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Advances in Geosciences An open-access journal for refereed proceedings and special publications
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Volume 4
Adv. Geosci., 4, 29–36, 2005
https://doi.org/10.5194/adgeo-4-29-2005
© Author(s) 2005. This work is licensed under
the Creative Commons Attribution-NonCommercial-ShareAlike 2.5 License.
Adv. Geosci., 4, 29–36, 2005
https://doi.org/10.5194/adgeo-4-29-2005
© Author(s) 2005. This work is licensed under
the Creative Commons Attribution-NonCommercial-ShareAlike 2.5 License.

  09 Aug 2005

09 Aug 2005

Developing natural resource models using the object modeling system: feasibility and challenges

L. R. Ahuja1, J. C. Ascough II1, and O. David2 L. R. Ahuja et al.
  • 1USDA-ARS-NPA, GPSRU, 2150 Centre Ave., Bldg. D, Suite 200, Fort Collins, CO 80526, USA
  • 2Colorado State University, Dept. of Civil Engineering, Fort Collins, CO 80523, USA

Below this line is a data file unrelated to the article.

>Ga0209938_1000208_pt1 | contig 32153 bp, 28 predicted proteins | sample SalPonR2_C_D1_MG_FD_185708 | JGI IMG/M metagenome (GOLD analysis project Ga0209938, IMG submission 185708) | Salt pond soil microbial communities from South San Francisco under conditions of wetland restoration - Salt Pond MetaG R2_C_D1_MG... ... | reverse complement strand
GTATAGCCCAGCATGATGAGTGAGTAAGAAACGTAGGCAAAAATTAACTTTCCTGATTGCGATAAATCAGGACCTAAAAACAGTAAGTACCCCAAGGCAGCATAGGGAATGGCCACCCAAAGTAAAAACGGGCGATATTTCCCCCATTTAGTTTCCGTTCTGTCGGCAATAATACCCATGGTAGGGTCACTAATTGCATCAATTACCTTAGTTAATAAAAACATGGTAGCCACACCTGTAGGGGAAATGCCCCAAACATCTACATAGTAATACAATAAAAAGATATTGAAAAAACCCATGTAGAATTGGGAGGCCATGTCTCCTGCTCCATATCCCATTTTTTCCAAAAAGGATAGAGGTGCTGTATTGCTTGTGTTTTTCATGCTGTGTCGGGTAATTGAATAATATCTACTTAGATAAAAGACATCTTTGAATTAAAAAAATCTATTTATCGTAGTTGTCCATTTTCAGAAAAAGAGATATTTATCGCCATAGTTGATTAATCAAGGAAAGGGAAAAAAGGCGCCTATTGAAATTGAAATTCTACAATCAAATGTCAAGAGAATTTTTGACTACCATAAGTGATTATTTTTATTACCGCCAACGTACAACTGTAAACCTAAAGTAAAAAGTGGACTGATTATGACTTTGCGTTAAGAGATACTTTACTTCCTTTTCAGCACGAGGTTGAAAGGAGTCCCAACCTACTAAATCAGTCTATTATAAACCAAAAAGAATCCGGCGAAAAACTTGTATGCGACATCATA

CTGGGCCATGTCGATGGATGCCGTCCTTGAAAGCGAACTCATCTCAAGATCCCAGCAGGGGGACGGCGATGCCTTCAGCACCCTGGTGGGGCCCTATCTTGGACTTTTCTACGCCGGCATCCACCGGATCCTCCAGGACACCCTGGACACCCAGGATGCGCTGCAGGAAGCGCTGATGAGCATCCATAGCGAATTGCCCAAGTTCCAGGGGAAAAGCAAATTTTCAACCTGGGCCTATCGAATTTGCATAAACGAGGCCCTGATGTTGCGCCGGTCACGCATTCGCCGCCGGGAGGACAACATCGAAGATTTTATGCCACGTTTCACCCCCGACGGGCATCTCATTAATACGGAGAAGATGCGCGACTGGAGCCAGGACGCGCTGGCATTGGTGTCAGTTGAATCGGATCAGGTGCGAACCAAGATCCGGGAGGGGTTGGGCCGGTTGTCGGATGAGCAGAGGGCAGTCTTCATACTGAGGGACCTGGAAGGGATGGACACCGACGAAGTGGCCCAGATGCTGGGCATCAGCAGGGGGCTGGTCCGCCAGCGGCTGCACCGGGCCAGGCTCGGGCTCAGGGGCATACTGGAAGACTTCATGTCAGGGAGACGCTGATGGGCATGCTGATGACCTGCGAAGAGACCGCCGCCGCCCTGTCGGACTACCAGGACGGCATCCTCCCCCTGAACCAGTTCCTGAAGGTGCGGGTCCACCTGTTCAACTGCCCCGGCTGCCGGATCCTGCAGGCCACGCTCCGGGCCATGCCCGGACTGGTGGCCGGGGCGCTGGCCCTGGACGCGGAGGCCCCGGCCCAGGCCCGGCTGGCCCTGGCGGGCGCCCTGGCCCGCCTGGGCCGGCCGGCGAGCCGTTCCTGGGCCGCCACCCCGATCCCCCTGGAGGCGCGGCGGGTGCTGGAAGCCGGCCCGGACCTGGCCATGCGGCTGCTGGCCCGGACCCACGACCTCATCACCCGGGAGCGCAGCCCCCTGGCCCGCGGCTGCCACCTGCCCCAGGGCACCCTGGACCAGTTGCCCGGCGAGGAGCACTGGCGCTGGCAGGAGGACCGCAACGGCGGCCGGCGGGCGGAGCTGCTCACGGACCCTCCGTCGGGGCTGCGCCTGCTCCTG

Abstract. Current challenges in natural resource management have created demand for integrated, flexible, and easily parameterized hydrologic models. Most of these monolithic models are not modular, thus modifications (e.g., changes in process representation) require considerable time, effort, and expense. In this paper, the feasibility and challenges of using the Object Modeling System (OMS) for natural resource model development will be explored. The OMS is a Java-based modeling framework that facilitates simulation model development, evaluation, and deployment. In general, the OMS consists of a library of science, control, and database modules and a means to assemble the selected modules into an application-specific modeling package. The framework is supported by data dictionary, data retrieval, GIS, graphical visualization, and statistical analysis utility modules. Specific features of the OMS that will be discussed include: 1) how to reduce duplication of effort in natural resource modeling; 2) how to make natural resource models easier to build, apply, and evaluate; 3) how to facilitate long-term maintainability of existing and new natural resource models; and 4) how to improve the quality of natural resource model code and ensure credibility of model implementations. Examples of integrating a simple water balance model and a large monolithic model into the OMS will be presented.

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